Worthy, Part 12

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They arrive at Jillian’s townhouse and Neil rings the bell. Several minutes pass before the curtain in a nearby window parts, and Abigail briefly catches sight of a woman, though she’s not there long enough for Abigail to get a good look. From inside, there’s the sound of multiple locks being unlocked. 

Jillian opens the door for them and lingers beside it while they enter. Once they’re in, she closes it and locks all the locks again. She’s about Abigail’s height and build and looks as though she’s made no effort to prepare herself to receive guests, other than throwing on some clothes, an oversized Berkeley sweatshirt with the sleeves ripped off and dark tights underneath with a pair of pink Uggs flip flops on her otherwise bare feet. Her face is sans makeup and her messy dark hair is pulled back and held by a scrunchy. 

“Jillian, this is Abigail,” Neil says. 

Jillian approaches Abigail, scrutinizing her very closely. She addresses her comment more to Neil than Abigail. “I don’t think we look that much alike.”

“Nice to meet you, too,” Abigail says.

“Neil says you’re gay,” Jillian continues.

Abigail looks from Jillian to Neil, who shrugs and says, “I told you what to expect.”

Abigail looks back to Jillian. “Yes, that’s right. Something we have in common I understand.”

“Yeah, well consider yourself lucky. I’ve spent the last six years being known in the Portland press as Dr. Hawkins’ lesbo daughter. Say what you will about your circumstances, at least you’ve avoided that. There’s something to be said for anonymity.”

Jillian moves away from them. 

“Do you drink?” she says. 

“Wine or beer, if that’s what you meant,” Abigail says, following Jillian into the next room, trailed by Neil.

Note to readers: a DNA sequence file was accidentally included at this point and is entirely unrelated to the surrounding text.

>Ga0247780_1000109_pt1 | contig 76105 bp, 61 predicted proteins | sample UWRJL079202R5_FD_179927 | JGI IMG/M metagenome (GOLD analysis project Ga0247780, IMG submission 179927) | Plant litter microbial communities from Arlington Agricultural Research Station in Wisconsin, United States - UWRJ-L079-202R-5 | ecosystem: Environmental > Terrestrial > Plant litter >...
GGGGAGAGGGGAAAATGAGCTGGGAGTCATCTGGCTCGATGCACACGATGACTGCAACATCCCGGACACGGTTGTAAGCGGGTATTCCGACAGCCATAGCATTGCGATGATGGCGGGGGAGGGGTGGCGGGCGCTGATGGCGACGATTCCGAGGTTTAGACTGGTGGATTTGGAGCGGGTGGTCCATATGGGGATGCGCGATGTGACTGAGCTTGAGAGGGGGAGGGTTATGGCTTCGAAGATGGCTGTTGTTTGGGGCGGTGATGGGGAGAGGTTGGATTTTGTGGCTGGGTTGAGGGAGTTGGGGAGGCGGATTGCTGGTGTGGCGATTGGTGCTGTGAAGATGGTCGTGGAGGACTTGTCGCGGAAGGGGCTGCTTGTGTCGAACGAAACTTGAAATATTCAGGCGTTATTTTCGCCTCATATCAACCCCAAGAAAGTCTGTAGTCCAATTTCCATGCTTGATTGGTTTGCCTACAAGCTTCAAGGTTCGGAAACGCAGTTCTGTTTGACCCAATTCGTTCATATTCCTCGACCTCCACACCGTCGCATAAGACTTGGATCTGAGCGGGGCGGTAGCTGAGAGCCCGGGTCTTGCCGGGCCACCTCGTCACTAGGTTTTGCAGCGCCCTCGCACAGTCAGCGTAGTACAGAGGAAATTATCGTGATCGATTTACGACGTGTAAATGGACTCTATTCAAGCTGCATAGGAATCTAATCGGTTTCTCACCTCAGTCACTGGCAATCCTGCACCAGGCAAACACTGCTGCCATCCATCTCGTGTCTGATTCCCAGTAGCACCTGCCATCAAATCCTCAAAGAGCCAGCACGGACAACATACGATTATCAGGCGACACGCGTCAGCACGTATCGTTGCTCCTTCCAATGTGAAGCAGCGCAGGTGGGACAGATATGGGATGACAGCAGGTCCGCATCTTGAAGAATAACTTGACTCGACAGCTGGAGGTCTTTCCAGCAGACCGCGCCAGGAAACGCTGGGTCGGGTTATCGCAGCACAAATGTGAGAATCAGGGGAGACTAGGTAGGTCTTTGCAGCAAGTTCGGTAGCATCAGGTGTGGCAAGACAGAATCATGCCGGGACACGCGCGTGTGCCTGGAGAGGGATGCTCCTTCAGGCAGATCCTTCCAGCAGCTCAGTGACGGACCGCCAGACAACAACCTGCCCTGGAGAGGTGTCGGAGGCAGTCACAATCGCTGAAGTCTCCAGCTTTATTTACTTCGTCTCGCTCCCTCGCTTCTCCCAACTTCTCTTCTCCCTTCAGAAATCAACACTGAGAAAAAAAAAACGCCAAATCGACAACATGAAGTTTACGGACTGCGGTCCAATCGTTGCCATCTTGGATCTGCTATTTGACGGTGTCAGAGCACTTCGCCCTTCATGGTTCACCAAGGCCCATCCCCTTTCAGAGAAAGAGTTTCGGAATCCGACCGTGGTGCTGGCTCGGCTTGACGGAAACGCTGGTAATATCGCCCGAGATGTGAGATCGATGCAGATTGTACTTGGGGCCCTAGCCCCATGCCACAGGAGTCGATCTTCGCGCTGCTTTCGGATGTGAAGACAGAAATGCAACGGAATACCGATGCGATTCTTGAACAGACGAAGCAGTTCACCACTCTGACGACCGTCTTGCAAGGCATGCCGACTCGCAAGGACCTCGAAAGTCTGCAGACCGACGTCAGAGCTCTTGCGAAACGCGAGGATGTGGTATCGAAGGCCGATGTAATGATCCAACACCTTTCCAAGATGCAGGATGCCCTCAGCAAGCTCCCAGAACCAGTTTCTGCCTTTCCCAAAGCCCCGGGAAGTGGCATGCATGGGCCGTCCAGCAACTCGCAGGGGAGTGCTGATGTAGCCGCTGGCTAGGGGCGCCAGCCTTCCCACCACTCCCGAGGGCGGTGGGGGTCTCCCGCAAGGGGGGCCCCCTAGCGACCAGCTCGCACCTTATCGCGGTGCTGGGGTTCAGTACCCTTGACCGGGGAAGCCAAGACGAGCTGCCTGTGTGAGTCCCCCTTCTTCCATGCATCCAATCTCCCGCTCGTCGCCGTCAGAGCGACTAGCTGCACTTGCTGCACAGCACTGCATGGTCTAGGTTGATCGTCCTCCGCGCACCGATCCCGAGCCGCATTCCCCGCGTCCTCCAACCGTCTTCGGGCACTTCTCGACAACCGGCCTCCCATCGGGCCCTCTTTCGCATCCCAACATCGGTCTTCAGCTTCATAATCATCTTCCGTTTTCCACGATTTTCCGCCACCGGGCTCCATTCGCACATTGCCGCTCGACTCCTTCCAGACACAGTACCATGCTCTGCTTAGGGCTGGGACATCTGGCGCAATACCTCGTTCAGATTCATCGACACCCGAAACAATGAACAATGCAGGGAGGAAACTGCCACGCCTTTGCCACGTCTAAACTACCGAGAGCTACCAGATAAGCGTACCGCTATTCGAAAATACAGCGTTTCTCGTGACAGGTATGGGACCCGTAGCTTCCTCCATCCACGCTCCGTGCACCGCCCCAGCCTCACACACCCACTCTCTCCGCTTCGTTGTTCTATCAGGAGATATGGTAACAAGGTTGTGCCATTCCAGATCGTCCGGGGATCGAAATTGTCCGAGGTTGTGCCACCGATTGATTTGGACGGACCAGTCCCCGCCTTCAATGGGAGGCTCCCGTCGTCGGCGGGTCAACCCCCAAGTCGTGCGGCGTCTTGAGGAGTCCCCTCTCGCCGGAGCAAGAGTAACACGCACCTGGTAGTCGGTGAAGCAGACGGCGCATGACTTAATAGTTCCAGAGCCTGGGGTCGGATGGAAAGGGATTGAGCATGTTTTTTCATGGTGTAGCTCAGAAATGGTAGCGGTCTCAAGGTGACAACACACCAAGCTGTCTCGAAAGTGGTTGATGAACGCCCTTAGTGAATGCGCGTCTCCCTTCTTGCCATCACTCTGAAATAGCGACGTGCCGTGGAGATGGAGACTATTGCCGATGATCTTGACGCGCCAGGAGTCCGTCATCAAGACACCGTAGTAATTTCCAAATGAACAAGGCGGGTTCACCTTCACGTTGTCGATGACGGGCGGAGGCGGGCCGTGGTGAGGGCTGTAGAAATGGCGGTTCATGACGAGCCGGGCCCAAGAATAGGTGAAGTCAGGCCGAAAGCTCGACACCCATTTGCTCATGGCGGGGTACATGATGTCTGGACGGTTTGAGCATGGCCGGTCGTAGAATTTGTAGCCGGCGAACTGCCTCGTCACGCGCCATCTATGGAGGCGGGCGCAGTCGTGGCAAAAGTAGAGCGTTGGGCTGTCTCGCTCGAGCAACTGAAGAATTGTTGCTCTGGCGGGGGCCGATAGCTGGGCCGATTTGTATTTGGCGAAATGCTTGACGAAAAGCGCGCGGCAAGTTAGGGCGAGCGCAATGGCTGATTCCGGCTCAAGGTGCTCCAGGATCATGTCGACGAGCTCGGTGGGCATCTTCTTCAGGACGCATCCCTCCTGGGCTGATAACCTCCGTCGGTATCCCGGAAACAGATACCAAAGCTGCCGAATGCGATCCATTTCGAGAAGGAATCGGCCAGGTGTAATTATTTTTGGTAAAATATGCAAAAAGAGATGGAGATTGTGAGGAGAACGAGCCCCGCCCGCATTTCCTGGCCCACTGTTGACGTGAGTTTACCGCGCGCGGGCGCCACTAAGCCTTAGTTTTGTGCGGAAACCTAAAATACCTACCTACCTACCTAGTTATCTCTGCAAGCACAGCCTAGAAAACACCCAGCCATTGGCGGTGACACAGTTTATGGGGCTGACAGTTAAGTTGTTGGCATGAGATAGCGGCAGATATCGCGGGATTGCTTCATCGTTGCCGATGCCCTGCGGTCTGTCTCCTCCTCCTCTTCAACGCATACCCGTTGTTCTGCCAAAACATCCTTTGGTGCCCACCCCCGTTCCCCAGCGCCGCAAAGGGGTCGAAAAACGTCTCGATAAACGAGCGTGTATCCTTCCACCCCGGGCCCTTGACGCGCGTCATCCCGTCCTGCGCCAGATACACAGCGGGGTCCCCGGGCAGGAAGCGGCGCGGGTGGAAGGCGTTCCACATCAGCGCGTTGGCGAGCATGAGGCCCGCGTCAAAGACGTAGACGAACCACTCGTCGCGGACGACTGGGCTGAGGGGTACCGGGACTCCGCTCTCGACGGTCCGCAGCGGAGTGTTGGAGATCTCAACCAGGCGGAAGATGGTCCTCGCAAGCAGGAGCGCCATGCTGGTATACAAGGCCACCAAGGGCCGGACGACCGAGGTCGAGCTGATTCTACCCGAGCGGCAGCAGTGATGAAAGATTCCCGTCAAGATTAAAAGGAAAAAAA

“Of course that’s what I meant,” Jillian says. “Otherwise I’d have just offered water or soft drinks.”

“It’s kind of early, isn’t it?”

Jillian gives her an exasperated look. “If I’m going to have to talk about my mother’s sperm donor, I need to fortify myself. I don’t like to drink alone — at least not with other people around.”

“I’ll have whatever you’re having, then.”

“Wine it is,” Jillian says. “Neil?”

“Ah, no. I’m driving.”

Jillian disappears into the kitchen. Abigail looks at Neil who motions for them to sit on the couch.

“See? You thought I was kidding,” he says. 

“I will never doubt you again.”

Jillian returns with a bottle of Merlot and two glasses in one hand and a bottled water in the other. The water she sets in front of Neil, and one of the glasses in front of Abigail. She transfers her glass to her free hand and fills Abigail’s glass with wine. 

She takes the bottle to a seat across from where they’re sitting and sits then fills her glass and takes a long drink, emptying half the glass, which she refills. She sets the bottle aside.

“Sorry I didn’t get dressed up, but I figured, what the hell, it’s just family.”

“Not a problem,” Abigail says. “Neil didn’t mention what you do for a living.”

“I’m a rep for a pharmaceutical company.”

“Medicine.”

“Well, it’s kind of the family business, you know.”

“I’ve seen your picture. You don’t look that much like it in person.”

“I probably look older. They’ve been photoshopping my image into family portraits for several years. Whoever does it just flips my picture and changes the color of my shirt.”